American Beauty (1999)

 

Hey, here’s one of those rare Oscar-winning movies that I’ve actually seen before.  Confession time:  I’m pretty sure I only watched it because Scott Bakula was in it, in a miniscule role as one of the Jims.  I was certainly not yet old enough to appreciate a story about a middle-aged man’s mid-life crisis.  It’s quite possible that I’m still not ready.

When I first started watching Mad Men, many moons ago, and before its popularity exploded (I don’t say that to sound cool, just to note that around season two it was still building momentum), a friend said that what he liked most about the show was that all of the characters were despicable at some point.  I thought about that in relation to this movie:  most of the characters, from Kevin Spacey’s snarky Lester to creepy Ricky Fitts, from run-of-the-mill bitchy cheerleader Angela to barely-keeping-it-together Carolyn – everybody’s pretty unlikeable for a good chunk of the movie.  It’s that unlikeability that makes it hard to emphasize with much of anyone here.

And let’s talk about the elephant in the room:  beauty.  Everything is so fucking beautiful in this movie.  A little plastic bag dancing on the pavement.  The blank look in someone’s dead eyes.  What does it mean to be beautiful?  You might think that we find beauty in the everyday, or at least, that’s what Ricky Fitts might have you believe.  But then he hurls “ordinary” at Angela as an insult, so what exactly is it that he considers beauty to be?  To me, it just sounds like a meaningless word that people throw around as a substitute for taking a critical look at the world around them.  If everything is beautiful, then nothing has any particular significance over anything else, and thus nothing is beautiful.  Boom!  Deep thoughts.

You know what I think?  I think if the creepy next-door-neighbor was constantly filming me, I would find that repulsive and would avoid him.  I don’t think I would be wooed by his personal screenings of all the random crap he caught on video tape.  Today, he’d probably be Instagramming pictures of used condoms and empty Cheetos packages on the street and calling it Art.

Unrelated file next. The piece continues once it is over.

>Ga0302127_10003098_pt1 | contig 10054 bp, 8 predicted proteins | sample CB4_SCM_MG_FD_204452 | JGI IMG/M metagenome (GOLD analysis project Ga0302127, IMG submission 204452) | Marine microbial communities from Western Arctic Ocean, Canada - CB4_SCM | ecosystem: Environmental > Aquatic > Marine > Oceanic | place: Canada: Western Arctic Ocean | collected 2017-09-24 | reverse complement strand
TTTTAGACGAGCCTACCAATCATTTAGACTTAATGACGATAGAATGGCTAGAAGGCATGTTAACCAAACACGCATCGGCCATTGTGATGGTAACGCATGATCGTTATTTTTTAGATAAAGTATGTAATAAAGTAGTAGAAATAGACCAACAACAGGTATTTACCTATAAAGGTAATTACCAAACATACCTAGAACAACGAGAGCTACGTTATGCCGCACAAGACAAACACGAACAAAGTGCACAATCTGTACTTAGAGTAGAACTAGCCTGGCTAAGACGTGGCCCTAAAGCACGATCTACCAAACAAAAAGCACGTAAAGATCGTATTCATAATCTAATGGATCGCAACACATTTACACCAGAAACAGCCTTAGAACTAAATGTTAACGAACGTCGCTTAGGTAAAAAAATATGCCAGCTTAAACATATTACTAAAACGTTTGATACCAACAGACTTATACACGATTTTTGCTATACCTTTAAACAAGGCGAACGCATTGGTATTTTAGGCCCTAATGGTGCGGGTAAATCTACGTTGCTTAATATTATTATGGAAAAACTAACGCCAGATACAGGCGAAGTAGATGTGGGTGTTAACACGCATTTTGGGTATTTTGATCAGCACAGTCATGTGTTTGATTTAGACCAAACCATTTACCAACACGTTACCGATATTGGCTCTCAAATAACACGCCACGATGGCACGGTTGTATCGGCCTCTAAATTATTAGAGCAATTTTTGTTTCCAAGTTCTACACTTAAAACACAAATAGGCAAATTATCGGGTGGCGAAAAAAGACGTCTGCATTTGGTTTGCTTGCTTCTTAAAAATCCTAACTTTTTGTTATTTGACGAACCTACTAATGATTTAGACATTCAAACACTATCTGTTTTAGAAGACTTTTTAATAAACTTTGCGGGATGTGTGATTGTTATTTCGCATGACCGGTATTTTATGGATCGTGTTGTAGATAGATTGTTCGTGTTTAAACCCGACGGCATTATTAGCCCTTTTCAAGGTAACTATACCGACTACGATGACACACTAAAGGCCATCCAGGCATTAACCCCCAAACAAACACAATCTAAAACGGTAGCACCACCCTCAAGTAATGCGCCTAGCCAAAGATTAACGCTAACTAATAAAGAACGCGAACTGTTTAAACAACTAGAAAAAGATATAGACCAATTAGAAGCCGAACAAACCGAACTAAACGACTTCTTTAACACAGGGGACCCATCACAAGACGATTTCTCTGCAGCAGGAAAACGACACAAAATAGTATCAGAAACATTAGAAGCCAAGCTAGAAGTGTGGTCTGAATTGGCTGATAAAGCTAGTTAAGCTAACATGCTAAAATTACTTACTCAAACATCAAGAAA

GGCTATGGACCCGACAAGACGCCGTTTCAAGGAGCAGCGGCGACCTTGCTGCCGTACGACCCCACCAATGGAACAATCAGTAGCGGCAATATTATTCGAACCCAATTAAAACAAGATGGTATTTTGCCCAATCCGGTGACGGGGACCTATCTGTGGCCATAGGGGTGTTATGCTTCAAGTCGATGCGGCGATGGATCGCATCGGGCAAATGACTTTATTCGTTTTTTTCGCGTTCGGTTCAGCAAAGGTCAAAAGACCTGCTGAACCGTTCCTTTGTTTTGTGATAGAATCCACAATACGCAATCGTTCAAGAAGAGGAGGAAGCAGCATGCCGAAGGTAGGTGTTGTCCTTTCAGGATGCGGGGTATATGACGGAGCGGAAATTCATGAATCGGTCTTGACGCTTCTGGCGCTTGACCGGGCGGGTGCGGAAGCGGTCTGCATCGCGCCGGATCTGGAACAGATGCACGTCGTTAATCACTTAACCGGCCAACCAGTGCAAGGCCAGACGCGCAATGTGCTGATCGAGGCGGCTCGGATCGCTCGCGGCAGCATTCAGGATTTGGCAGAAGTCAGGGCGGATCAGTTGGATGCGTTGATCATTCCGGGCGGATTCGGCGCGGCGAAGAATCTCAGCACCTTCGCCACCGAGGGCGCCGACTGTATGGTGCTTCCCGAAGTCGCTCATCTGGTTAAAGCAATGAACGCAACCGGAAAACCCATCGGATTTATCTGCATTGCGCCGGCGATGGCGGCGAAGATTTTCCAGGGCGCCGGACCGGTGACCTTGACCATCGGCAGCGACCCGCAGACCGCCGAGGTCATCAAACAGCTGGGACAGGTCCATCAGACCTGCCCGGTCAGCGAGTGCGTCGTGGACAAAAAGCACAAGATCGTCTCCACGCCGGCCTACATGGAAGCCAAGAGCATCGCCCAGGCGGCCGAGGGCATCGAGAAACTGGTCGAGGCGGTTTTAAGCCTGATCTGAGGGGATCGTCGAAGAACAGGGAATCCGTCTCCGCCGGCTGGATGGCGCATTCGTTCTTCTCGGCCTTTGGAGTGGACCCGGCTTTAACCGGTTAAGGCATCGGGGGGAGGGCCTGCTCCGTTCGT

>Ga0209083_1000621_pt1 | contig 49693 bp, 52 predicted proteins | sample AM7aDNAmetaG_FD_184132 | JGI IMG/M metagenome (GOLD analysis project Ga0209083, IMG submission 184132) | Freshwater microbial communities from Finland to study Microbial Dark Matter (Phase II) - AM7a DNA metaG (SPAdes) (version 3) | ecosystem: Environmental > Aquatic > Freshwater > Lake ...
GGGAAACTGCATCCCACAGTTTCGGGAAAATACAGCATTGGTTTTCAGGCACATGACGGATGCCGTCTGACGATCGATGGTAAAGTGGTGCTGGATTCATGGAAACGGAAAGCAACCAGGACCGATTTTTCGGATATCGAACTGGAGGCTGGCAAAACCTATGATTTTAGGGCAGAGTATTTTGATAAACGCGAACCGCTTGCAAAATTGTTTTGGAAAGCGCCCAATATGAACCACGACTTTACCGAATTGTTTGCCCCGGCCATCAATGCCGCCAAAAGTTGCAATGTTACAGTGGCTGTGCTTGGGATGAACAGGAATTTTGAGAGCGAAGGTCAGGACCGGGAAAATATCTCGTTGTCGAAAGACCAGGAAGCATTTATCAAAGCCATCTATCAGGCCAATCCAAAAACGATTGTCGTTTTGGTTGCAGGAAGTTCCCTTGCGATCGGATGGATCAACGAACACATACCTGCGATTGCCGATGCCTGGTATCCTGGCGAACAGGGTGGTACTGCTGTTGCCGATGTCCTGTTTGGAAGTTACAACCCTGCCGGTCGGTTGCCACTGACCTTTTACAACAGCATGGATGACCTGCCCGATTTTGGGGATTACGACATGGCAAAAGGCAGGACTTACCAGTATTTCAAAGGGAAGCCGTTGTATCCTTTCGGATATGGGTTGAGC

I don’t mean to bash this movie so much – well, maybe I do.  It’s funny in many parts, often in a bit of a cringey way.  But it also seems to shows its age a bit, nearly twenty years later.  We’ve seen the Kid Can’t Live Up To His Overly Militaristic Dad’s Expectations story so many times, and even the Homophobic Guy Is Secretly Gay Himself story feels dated at this point.  Granted, I’m probably seeing this from the contemporary perspective, and maybe it was more surprising when the movie was released.

There’s also a bit of a conflicting message in the end.  On the surface, things look great:  families seem normal, beautiful people are to be admired.  But “look closer” and what do you see?  Nothing but dysfunction, festering unhappiness.  However!  If you look even closer, or maybe farther away, the world is full of beauty!  It might be different beauty from the rotted relationships and ordinary people roaming through the world, or it might just be the trash that we’ve discarded and no longer notice is destroying the environment, or maybe – get ready for your brain to explode with the profundity of it all – IT’S ALL BEAUTIFUL, even the bad stuff.

<explosions, which are also beautiful>

 

Theme:  the American Man

First Time Watching?  I’ve seen it a couple of times

Final Verdict:  Don’t hate me because I’m beautiful

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